Food & Beverage

How Ventilation Affects Air Quality At Food Processing Plants

By June 2, 2020 June 18th, 2020 No Comments
7 minutes to read

New Video Update During Covid-19 Pandemic at Meat Plants

Learn about air handling at food processing plants

Studies have found that even the most efficient air-conditioning system can spew out high amounts of bacteria into an indoor facility, and when that facility is responsible for the manufacturing and packaging of food, that pollutant can create a health crisis. That’s why air quality at a food processing plant is so important, and also why it’s nearly impossible to eliminate pollutants without an effective air filtration system. Also read our previous blog post.

Best Air Filters for Food Industry

“Outdoor air can carry from 200 to 1,500 bacteria per cubic meter,” stated Mark Davidson, Camfil USA Food & Beverage Segment Manager. “That means that poorly filtered air conditioning systems can circulate as much as 15 million bacteria each hour, and that can compromise the quality of products at food processing plants. Understanding the importance of temperature, humidity and air filtration are the keys to establishing an effective air filtration strategy.”

Like cleanrooms and bio-labs where sterility is required, food-processing plants must be kept as free of pollutants as possible. Per an article on food safety, one of the most common ways that pathogens enter these facilities is through air that flows from doors and other openings.

These pollutants are known as “bioaerosols,” defined as (1) “airborne contaminants that include bacteria, fungi, viruses and pollen. These free-floating microorganisms may be present in the air as solids (dust) or as liquids (condensation and water), and they are an important bacterial vehicle.”

The problem is that there are often deficiencies and breakages within those openings that allow pollutants to enter the food processing facility.

That’s why the proper sealing of doorways and openings is one of the key factors in preventing pathogens from flowing through the facility.

Per the article, there are other issues in addition to sealing openings:

“Slow operating doors compromise quality and safety by enabling dust and fumes to travel with the forklift between areas. Slow speed can also reduce control over desired temperatures, threatening food quality. The faster a door operates, the more effective it serves as a barrier.”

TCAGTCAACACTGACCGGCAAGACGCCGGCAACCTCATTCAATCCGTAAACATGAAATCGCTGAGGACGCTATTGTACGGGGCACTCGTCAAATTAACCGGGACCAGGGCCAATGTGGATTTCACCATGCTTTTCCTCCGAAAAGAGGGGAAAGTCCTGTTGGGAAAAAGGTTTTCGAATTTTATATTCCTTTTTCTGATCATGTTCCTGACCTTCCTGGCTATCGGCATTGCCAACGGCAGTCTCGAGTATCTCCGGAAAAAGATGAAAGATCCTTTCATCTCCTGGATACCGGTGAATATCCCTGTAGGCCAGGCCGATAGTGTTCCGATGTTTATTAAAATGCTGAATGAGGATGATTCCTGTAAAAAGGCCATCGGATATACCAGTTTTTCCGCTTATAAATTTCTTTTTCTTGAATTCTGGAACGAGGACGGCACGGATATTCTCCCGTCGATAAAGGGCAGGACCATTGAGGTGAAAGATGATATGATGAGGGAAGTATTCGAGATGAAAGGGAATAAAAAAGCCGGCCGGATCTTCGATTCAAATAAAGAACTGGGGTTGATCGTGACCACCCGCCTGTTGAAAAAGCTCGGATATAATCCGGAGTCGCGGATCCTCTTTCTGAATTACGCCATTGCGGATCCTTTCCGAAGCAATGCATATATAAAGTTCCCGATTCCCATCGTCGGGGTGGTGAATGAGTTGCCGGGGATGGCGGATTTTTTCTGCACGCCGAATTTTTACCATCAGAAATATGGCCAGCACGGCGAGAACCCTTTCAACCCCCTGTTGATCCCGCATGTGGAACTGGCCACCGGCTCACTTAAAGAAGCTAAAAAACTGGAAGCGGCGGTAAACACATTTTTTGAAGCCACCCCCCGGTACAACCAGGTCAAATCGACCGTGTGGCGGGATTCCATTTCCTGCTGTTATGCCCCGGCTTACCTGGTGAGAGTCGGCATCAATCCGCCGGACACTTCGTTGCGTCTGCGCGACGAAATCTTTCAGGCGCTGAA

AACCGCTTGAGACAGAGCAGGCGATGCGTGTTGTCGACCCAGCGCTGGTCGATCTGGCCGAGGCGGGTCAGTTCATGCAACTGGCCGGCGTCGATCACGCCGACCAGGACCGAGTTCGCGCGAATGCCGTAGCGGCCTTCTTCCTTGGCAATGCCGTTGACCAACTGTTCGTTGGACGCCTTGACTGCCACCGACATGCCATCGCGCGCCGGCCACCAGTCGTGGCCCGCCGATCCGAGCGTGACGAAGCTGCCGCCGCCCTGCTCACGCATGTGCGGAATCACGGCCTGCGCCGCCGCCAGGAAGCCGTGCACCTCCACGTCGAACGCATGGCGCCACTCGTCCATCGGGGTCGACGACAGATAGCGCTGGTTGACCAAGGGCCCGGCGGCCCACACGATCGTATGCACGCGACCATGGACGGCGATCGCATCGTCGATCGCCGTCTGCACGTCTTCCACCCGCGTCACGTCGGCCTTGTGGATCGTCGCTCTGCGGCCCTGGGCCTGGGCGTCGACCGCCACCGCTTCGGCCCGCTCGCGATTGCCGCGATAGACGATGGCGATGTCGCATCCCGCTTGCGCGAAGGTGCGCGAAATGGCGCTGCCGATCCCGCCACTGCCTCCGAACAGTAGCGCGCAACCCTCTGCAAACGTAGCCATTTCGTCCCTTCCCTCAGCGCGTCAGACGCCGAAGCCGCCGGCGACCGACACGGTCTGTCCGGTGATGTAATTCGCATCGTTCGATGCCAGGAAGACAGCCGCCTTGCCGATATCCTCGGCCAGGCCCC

The Importance of Air Flow

One of the biggest problems in a food processing facility is the constant amount of negative pressure.

That is the reason that food processing facilities must have as many as two-dozen air changes per hour.

Years ago, the U.S. Department of Agriculture had established a minimum of six air changes per hour for meat packing facilities, but that requirement was phased out. Typically, food-processing facilities need about 20 to 25 ACHs per hour to: (2)

“…remove off odors, steam and other airborne contaminants and filter them out of in the recycle process. The actual number of air turns depends on the type of processing taking place in the plant and must be designed by a competent HVAC engineer to fit the facility and the process.”

“Airflow in meat-processing plants, due to the presence of live animals, carry a high risk of airborne contaminants.”

In a piece on the Stellar Food for Thought website, design and construction expert Luke Facemyer writes: (3)

“In these facilities, the direction and frequency that air flows is especially important. The air from kill floors and rendering areas, where raw poultry and meat are handled, must never flow to areas such as packaging, where the airborne bacteria could infect the final product.”

Facemyer also writes that condensation control and temperature control must be strictly regulated to ensure the proper air balance between different areas or rooms of a food processing facility.

Condensation in particular can create moisture in “equipment crevices and on ledges,” causing the growth of bacteria and mold.

Clean Air Solutions

For more than 50 years, Camfil has made air filters for commercial facilities, including the food and beverage industry. Our range of air filtration systems is manufactured to help contain and eliminate microbiological contamination that can contaminate food and cause a public relations nightmare.

Please visit our air filters website to learn about how we design our high capacity air filters for the food and beverage industry.

Lynne Laake

Camfil USA Air Filters

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